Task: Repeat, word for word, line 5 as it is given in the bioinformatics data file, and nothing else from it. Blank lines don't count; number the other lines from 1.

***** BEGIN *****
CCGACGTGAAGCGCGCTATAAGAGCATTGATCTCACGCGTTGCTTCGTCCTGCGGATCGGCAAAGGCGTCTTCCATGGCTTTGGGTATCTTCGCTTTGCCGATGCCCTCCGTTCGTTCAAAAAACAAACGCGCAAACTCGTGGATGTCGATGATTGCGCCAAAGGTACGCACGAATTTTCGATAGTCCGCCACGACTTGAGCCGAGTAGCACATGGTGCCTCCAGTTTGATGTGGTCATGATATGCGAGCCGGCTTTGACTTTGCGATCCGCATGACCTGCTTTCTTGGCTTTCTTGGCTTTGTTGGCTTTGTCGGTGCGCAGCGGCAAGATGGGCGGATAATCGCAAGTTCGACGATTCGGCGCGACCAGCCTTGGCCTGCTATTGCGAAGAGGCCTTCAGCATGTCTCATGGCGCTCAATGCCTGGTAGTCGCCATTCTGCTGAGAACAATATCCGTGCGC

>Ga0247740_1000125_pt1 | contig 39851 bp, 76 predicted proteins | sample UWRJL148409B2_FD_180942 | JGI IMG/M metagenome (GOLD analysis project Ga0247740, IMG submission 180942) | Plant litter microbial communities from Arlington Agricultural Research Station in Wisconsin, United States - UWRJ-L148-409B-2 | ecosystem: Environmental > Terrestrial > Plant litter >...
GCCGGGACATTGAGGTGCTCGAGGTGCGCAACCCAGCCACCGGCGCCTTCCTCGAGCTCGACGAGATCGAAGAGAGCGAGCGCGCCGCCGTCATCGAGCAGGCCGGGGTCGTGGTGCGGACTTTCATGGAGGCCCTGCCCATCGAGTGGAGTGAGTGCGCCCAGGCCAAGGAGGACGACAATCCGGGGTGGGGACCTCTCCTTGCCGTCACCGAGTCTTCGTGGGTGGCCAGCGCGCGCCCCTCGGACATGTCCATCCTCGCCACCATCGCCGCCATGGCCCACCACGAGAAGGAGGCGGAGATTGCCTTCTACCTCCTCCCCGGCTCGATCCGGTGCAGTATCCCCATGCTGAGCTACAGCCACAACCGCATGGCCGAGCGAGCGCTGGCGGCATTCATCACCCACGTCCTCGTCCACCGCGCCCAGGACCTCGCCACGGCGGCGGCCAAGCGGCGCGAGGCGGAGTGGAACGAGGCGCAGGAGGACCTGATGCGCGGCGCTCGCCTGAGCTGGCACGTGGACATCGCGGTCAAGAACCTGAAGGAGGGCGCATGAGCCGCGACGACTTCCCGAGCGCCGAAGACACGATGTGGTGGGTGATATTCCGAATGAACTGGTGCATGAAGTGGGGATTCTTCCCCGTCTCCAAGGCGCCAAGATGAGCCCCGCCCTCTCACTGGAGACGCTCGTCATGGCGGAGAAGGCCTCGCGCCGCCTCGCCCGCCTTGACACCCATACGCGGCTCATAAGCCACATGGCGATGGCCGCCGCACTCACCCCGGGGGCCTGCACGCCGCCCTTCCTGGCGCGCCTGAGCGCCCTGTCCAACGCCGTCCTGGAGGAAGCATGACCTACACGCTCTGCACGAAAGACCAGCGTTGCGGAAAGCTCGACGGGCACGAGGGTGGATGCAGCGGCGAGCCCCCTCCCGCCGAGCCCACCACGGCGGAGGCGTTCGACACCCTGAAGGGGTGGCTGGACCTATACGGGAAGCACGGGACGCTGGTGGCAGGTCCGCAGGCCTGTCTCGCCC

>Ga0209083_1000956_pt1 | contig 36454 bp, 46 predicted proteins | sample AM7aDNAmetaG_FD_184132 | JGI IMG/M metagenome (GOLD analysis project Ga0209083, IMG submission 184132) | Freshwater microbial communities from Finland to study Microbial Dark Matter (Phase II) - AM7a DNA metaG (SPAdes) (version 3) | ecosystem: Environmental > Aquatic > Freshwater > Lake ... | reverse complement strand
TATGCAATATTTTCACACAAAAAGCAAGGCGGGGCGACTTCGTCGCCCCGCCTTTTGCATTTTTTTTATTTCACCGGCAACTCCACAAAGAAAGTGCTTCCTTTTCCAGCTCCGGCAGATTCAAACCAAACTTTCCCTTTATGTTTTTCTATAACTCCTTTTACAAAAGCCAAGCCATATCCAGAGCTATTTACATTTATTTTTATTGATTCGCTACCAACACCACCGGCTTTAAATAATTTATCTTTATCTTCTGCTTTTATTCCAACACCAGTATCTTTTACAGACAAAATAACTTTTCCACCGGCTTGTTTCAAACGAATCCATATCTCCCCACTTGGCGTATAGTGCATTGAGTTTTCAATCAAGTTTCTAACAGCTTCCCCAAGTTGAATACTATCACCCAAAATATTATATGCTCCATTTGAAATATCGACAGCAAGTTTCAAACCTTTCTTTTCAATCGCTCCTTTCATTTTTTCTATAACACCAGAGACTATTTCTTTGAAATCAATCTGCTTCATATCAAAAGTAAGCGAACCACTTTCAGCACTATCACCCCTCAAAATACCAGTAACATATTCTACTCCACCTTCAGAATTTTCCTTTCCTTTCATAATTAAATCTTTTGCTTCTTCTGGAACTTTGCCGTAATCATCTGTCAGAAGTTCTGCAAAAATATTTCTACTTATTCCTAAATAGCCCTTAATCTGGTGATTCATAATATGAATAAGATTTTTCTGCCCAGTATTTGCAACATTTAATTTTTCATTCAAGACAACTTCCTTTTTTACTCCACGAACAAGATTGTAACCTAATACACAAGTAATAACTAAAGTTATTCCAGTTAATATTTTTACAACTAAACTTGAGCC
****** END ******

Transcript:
TATGCAATATTTTCACACAAAAAGCAAGGCGGGGCGACTTCGTCGCCCCGCCTTTTGCATTTTTTTTATTTCACCGGCAACTCCACAAAGAAAGTGCTTCCTTTTCCAGCTCCGGCAGATTCAAACCAAACTTTCCCTTTATGTTTTTCTATAACTCCTTTTACAAAAGCCAAGCCATATCCAGAGCTATTTACATTTATTTTTATTGATTCGCTACCAACACCACCGGCTTTAAATAATTTATCTTTATCTTCTGCTTTTATTCCAACACCAGTATCTTTTACAGACAAAATAACTTTTCCACCGGCTTGTTTCAAACGAATCCATATCTCCCCACTTGGCGTATAGTGCATTGAGTTTTCAATCAAGTTTCTAACAGCTTCCCCAAGTTGAATACTATCACCCAAAATATTATATGCTCCATTTGAAATATCGACAGCAAGTTTCAAACCTTTCTTTTCAATCGCTCCTTTCATTTTTTCTATAACACCAGAGACTATTTCTTTGAAATCAATCTGCTTCATATCAAAAGTAAGCGAACCACTTTCAGCACTATCACCCCTCAAAATACCAGTAACATATTCTACTCCACCTTCAGAATTTTCCTTTCCTTTCATAATTAAATCTTTTGCTTCTTCTGGAACTTTGCCGTAATCATCTGTCAGAAGTTCTGCAAAAATATTTCTACTTATTCCTAAATAGCCCTTAATCTGGTGATTCATAATATGAATAAGATTTTTCTGCCCAGTATTTGCAACATTTAATTTTTCATTCAAGACAACTTCCTTTTTTACTCCACGAACAAGATTGTAACCTAATACACAAGTAATAACTAAAGTTATTCCAGTTAATATTTTTACAACTAAACTTGAGCC